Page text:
Financial Dependence on Partners, Threat of Violence Prevent South African Women From Protecting Themselves Against HIV
The perceived lack of a right to safer sex, financial dependence on male partners and the threat of violence for refusing sex prevent women in South Africa's KwaZulu-Natal province from protecting themselves against HIV, according to a study in the fall issue of the Journal of the American Medical Women's Association. Dr. Quarraisha Abdool-Karim of the Department of Community Health at the Nelson Mandela School of Medicine at the University of Natal administered structured questionnaires to 219 women between the ages of 15 and 44 in the urban town of Nhlungwane and the rural community of KwaXimba, both in the KwaZulu-Natal province, from November 1991 to March 1993. The women were asked questions about demographic characteristics, sexual history, knowledge of HIV/AIDS, perception of risk for HIV, knowledge of sex safe and skills related to safe sex practices and perceptions of their rights to safe sex practices. The majority of the women surveyed (88.1%) were sexually active and had "extensive" knowledge of modes of HIV transmission and methods of preventing HIV infection. However, the survey found several misconceptions regarding HIV transmission. Nearly 40% of the women thought HIV could be transmitted by sharing eating utensils and 59.8% though HIV could be contracted by giving blood. About 80% of the women thought AIDS was curable.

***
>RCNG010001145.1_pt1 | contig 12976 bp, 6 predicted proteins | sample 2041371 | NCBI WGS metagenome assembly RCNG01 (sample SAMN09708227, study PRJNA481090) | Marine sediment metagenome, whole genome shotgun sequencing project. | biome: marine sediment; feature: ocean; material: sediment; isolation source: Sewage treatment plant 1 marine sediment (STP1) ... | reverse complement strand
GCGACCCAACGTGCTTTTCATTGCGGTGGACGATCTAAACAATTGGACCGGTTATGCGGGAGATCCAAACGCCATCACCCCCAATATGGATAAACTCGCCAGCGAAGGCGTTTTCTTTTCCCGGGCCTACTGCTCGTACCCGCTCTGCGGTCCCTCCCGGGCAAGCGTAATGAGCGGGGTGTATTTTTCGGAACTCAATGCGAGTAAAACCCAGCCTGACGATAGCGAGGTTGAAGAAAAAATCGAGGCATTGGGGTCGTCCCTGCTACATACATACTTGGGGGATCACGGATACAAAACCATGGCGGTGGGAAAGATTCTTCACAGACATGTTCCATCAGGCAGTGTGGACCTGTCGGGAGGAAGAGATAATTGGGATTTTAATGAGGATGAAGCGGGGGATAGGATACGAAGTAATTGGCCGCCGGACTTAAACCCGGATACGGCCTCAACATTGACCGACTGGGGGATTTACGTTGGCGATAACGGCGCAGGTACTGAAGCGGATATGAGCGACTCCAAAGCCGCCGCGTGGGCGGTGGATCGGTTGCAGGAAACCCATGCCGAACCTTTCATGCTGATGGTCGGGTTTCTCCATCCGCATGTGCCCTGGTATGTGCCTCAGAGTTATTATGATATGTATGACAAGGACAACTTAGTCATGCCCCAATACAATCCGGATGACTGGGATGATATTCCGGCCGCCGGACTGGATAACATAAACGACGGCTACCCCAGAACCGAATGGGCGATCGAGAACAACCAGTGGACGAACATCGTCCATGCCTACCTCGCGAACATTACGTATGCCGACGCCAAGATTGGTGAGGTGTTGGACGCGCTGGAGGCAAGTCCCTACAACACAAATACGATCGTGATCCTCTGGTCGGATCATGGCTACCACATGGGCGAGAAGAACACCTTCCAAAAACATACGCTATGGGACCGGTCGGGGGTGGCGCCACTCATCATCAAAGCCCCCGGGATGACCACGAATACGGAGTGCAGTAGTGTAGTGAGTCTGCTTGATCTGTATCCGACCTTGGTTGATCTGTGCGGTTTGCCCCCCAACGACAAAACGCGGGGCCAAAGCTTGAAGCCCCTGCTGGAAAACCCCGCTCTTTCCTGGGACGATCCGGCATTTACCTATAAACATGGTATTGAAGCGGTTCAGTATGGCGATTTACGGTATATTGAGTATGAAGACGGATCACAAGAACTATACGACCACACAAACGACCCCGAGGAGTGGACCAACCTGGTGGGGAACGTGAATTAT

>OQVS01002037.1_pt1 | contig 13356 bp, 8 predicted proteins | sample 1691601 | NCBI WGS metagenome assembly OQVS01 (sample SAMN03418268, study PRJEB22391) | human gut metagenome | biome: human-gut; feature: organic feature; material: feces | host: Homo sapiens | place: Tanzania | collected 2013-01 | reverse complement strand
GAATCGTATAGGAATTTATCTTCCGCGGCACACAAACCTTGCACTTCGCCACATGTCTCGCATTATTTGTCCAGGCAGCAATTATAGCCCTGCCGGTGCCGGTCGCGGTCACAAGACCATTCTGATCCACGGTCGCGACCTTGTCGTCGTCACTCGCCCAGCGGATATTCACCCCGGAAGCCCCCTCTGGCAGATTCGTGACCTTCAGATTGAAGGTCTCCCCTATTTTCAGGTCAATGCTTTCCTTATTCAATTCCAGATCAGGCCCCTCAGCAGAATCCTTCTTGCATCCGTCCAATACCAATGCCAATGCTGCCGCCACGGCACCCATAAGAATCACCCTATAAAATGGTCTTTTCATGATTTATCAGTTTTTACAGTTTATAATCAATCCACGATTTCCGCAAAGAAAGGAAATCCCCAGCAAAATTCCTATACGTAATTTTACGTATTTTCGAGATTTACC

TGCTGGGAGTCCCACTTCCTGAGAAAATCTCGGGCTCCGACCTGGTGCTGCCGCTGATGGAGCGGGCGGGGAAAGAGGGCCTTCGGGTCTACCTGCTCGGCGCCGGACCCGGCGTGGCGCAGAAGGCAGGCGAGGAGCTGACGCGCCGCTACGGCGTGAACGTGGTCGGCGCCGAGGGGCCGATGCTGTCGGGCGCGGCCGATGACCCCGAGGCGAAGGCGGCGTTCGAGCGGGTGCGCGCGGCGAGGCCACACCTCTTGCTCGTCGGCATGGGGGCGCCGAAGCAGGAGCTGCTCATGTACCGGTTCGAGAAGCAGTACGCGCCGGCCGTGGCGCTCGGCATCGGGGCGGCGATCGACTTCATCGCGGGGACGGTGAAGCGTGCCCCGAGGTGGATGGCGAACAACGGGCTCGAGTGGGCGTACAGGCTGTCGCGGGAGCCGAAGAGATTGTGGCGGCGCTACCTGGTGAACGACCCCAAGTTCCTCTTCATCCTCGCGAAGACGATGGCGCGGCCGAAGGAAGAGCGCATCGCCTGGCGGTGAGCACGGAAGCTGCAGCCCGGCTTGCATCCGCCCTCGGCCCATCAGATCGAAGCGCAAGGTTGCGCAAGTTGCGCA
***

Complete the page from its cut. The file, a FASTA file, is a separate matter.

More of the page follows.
Reasons for Not Protecting Themselves
Although 94.5% of the women said they knew that condoms could prevent HIV transmission, nearly half of the women (48.8%) did not think they had the right to refuse sex with their partners and 46.1% did not think they had the right to insist that their partners use a condom. The study found that only 12.8% had ever used a condom, and 82.4% of the women lacked the skills necessary to use a condom. About a third of the women had never seen a condom. Nearly 60% of the women who were sexually active indicated that they would like their partners to use condoms, but 93.9% of these women said that asking for condom usage would indicate a "lack of trust." About half of the women surveyed said that asking their partners to use condoms would anger the men, with nearly 30% saying that their partners would leave them and 28.5% saying that their partners would threaten to use violence if asked to use condoms. Abdool-Karim states that the majority of women surveyed received money from their partners and that this money was part of their "survival strategy." Most of the women were seeking employment and had an average of eight years of formal education. High unemployment rates, limited education and exclusion from the formal economy kept women from achieving economic independence. "Increasing women's access to power and resources is the ultimate strategy to reduce women's vulnerability to HIV," Abdool-Karim concludes (Abdool-Karim, JAMWA, Fall 2001).